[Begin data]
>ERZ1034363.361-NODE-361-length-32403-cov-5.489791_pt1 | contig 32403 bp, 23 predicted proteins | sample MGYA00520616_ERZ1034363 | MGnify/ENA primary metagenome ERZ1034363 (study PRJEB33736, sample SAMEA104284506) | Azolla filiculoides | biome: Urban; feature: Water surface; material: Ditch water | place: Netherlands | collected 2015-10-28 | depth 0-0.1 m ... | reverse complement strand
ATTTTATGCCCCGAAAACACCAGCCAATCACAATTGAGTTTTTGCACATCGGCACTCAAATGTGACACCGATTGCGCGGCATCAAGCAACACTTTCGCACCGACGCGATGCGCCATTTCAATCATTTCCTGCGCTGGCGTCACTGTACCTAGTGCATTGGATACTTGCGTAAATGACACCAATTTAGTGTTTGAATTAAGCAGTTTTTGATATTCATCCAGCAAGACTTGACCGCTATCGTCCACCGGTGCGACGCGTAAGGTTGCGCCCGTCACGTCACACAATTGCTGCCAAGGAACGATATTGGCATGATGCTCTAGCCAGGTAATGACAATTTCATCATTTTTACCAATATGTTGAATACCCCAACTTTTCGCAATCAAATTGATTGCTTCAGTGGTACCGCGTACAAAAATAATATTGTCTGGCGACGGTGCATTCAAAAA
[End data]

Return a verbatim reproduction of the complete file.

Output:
>ERZ1034363.361-NODE-361-length-32403-cov-5.489791_pt1 | contig 32403 bp, 23 predicted proteins | sample MGYA00520616_ERZ1034363 | MGnify/ENA primary metagenome ERZ1034363 (study PRJEB33736, sample SAMEA104284506) | Azolla filiculoides | biome: Urban; feature: Water surface; material: Ditch water | place: Netherlands | collected 2015-10-28 | depth 0-0.1 m ... | reverse complement strand
ATTTTATGCCCCGAAAACACCAGCCAATCACAATTGAGTTTTTGCACATCGGCACTCAAATGTGACACCGATTGCGCGGCATCAAGCAACACTTTCGCACCGACGCGATGCGCCATTTCAATCATTTCCTGCGCTGGCGTCACTGTACCTAGTGCATTGGATACTTGCGTAAATGACACCAATTTAGTGTTTGAATTAAGCAGTTTTTGATATTCATCCAGCAAGACTTGACCGCTATCGTCCACCGGTGCGACGCGTAAGGTTGCGCCCGTCACGTCACACAATTGCTGCCAAGGAACGATATTGGCATGATGCTCTAGCCAGGTAATGACAATTTCATCATTTTTACCAATATGTTGAATACCCCAACTTTTCGCAATCAAATTGATTGCTTCAGTGGTACCGCGTACAAAAATAATATTGTCTGGCGACGGTGCATTCAAAAA